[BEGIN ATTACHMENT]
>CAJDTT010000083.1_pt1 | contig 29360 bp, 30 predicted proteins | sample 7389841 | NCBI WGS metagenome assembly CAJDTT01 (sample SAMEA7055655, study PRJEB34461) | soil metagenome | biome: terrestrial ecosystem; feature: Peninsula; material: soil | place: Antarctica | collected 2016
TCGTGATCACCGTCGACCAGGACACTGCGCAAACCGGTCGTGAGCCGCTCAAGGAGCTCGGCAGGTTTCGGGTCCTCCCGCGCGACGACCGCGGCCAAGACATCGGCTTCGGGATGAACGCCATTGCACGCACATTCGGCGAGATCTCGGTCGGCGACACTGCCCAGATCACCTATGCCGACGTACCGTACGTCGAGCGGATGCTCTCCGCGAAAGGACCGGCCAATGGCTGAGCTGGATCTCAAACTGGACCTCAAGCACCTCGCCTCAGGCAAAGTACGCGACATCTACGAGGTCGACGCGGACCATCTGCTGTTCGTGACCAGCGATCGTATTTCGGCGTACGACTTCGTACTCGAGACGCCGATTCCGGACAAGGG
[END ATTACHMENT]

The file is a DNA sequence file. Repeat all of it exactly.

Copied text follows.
>CAJDTT010000083.1_pt1 | contig 29360 bp, 30 predicted proteins | sample 7389841 | NCBI WGS metagenome assembly CAJDTT01 (sample SAMEA7055655, study PRJEB34461) | soil metagenome | biome: terrestrial ecosystem; feature: Peninsula; material: soil | place: Antarctica | collected 2016
TCGTGATCACCGTCGACCAGGACACTGCGCAAACCGGTCGTGAGCCGCTCAAGGAGCTCGGCAGGTTTCGGGTCCTCCCGCGCGACGACCGCGGCCAAGACATCGGCTTCGGGATGAACGCCATTGCACGCACATTCGGCGAGATCTCGGTCGGCGACACTGCCCAGATCACCTATGCCGACGTACCGTACGTCGAGCGGATGCTCTCCGCGAAAGGACCGGCCAATGGCTGAGCTGGATCTCAAACTGGACCTCAAGCACCTCGCCTCAGGCAAAGTACGCGACATCTACGAGGTCGACGCGGACCATCTGCTGTTCGTGACCAGCGATCGTATTTCGGCGTACGACTTCGTACTCGAGACGCCGATTCCGGACAAGGG